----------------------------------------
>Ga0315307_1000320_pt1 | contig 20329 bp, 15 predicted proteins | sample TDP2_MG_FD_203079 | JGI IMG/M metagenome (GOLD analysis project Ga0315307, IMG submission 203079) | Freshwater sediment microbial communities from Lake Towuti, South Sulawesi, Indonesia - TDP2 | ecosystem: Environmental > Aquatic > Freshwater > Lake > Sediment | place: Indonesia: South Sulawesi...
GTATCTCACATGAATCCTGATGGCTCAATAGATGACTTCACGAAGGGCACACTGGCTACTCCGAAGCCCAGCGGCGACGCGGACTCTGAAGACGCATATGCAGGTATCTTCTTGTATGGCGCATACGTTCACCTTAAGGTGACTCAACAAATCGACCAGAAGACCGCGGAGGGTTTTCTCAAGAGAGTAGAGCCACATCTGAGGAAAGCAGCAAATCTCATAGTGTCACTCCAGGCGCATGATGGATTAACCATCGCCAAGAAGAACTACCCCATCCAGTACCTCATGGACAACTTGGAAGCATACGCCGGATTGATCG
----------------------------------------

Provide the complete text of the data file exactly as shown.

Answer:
>Ga0315307_1000320_pt1 | contig 20329 bp, 15 predicted proteins | sample TDP2_MG_FD_203079 | JGI IMG/M metagenome (GOLD analysis project Ga0315307, IMG submission 203079) | Freshwater sediment microbial communities from Lake Towuti, South Sulawesi, Indonesia - TDP2 | ecosystem: Environmental > Aquatic > Freshwater > Lake > Sediment | place: Indonesia: South Sulawesi...
GTATCTCACATGAATCCTGATGGCTCAATAGATGACTTCACGAAGGGCACACTGGCTACTCCGAAGCCCAGCGGCGACGCGGACTCTGAAGACGCATATGCAGGTATCTTCTTGTATGGCGCATACGTTCACCTTAAGGTGACTCAACAAATCGACCAGAAGACCGCGGAGGGTTTTCTCAAGAGAGTAGAGCCACATCTGAGGAAAGCAGCAAATCTCATAGTGTCACTCCAGGCGCATGATGGATTAACCATCGCCAAGAAGAACTACCCCATCCAGTACCTCATGGACAACTTGGAAGCATACGCCGGATTGATCG